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Fort Drum School house

Fort Drum’s school was a one-room structure with a vestibule. During the pioneer days all classes were taught there, primer class through seventh grade. The students ranged in age from six to nineteen and since, on occasion, the teacher was younger than the older students, disciplinary problems arose. One time a male teacher whipped three boys for teasing a girl. One of the boys nodded to his sister and both of them left the school house, not returning to class that day. The teacher disappeared that night and the common belief was that the father of these children had chased the teacher out of the area. Fort Drum’s early schoolteachers included Elder Joel Swain, Robert LaMartin, Guy Hardy, Miss Virie Wigfield, Joe Williams, Lawton Geiger, Josephine Stinson, Ebenizer Akins, Eva Daniels, and Mrs. Schofield.
Midway was a small community just north of Fort Drum.  The school served the Swain, Cason and McLaughlin children.  Standing in back, left to right are: Bryan Swain, Etta Swain, Mrs. Jordan, the teacher; unidentified woman, Mamie Cason holding baby, and Grandma Sellers midway_school_t.jpg (7779 bytes)

Midway School about 1911

The only organized church at Fort Drum during the late nineteenth century was the Primitive Baptist Church which had been founded by Joel Swain. However, circuit riding Methodist preachers served the community and eventually a Church of God congregation was organized.

Fort Drum’s social life consisted of political picnics, square dances, fish fries, cane grindings, candy pulls and camp outs. In 1914 the Fort Drum Debating Society was established and by 1916 a Woodmen of the World Hall was in existence.

A young medical graduate, Dr. R. A. Young, came to Fort Drum in 1902. He was in poor health and had been advised to seek a warmer climate. He was prompted to come to Fort Drum by Henry Holmes who promised him a place to live and horses to ride for hunting. Dr. Young accepted the offer and remained at the Holmes residence for many years. He delivered babies throughout the area and provided his services to whites and Indians alike.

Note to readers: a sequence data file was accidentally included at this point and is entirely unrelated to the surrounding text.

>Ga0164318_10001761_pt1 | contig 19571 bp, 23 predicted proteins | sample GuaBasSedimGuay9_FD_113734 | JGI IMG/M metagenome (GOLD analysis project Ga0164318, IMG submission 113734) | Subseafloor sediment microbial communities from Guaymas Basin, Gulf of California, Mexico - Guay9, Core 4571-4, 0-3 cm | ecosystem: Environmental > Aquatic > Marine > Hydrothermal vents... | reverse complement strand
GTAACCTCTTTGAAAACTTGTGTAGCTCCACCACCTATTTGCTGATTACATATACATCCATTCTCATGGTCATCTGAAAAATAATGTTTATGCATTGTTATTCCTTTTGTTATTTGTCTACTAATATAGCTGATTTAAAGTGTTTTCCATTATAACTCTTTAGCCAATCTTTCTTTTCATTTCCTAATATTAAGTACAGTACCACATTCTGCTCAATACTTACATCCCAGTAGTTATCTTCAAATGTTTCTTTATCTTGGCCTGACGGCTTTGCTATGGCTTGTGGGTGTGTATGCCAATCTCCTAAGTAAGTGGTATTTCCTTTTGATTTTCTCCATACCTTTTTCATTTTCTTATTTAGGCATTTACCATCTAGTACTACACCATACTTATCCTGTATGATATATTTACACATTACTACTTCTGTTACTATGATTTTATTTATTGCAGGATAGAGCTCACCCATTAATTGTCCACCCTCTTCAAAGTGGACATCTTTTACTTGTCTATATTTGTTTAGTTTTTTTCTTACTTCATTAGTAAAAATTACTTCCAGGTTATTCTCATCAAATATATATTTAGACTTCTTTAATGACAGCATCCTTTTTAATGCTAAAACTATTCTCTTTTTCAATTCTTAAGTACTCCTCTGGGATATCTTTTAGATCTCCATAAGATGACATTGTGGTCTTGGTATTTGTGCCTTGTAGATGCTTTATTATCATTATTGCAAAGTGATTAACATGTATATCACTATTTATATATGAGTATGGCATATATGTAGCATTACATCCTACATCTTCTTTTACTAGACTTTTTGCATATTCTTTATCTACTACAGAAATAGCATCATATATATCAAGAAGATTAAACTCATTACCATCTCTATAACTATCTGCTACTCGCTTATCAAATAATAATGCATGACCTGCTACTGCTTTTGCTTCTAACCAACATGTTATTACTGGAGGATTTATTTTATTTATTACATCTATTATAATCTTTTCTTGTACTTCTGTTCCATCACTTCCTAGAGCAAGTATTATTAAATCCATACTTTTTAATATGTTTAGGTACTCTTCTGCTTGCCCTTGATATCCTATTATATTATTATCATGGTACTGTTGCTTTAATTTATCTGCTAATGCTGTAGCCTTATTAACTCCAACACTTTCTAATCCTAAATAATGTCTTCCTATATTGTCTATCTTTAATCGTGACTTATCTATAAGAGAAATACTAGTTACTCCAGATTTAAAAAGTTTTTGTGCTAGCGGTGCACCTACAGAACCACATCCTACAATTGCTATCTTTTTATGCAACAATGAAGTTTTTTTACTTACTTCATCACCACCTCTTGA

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Dr. R. A. Young cutting rattles off a snake

During the early 1900’s, Harley Holmes, Henry’s eldest son, operated a general merchandise store. He was appointed postmaster November 25, 1907, because of Henry Parker’s advanced age and declining health. On January 26, 1910, John F. Parker, who also owned a general store, became postmaster and served until Hilton Brown received the appointment in 1915. Brown also operated a general store.

In 1905 a large portion of southern Brevard County was formed into a new St. Lucie County, with Fort Pierce as the county seat. Fort Drum was located in this new county and its first representative on the Board of Commissioners w as R. D. Holmes. After Holmes moved to Basinger, which was in Osceola County, R. E. McLaughlin represented the Fort Drum area on the St. Lucie County Commission.

fort_drum_1912_t.jpg (9202 bytes) Main Street, Fort Drum about 1912.  The house on extreme right is the residence of Harley Holmes; the building in the center is Harley Holmes' general store; the small building across the street from the store is Minor Holmes ' barber shop.

With the establishment of Fort Pierce’s St. Lucie County Tribune in 1905, Fort Drum news was reported on a regular basis in the early issues of that newspaper. The following are several items appearing in the Tribune.

October 27, 1905 - The stockowners here have been very busy this past week cow hunting. This is their last hunt til spring. They report plenty of water on the ground.

J. W. Knight and G. W. Drawdy while out riding Wednesday afternoon surprised an eight foot alligator in the edge of a swamp, in water two or three feet deep. They fired at it with a shot gun and apparently killed it, but when they caught it by the nose, oh my, you should have seen it throw the water. Another well directed shot put an end to its struggles, and they were able to drag it to shore.

November 24, 1905 - J. W. Knight killed the largest wild cat ever brought to Fort Drum.

December 21, 1906 - Outside of a few hunting parties and perhaps a dance, Christmas will be dull in Fort Drum this year.

The Kissimmee Valley Extension of the Florida East Coast Railroad was completed through Fort Drum in 1914. A small depot was built at Fort Drum and several miles north another station was established and given the name Osowaw. Some five miles southeast of Fort Drum the railroad constructed a station and gave it the name Hilolo.

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J. A Presley and his work crew at Fort Drum depot.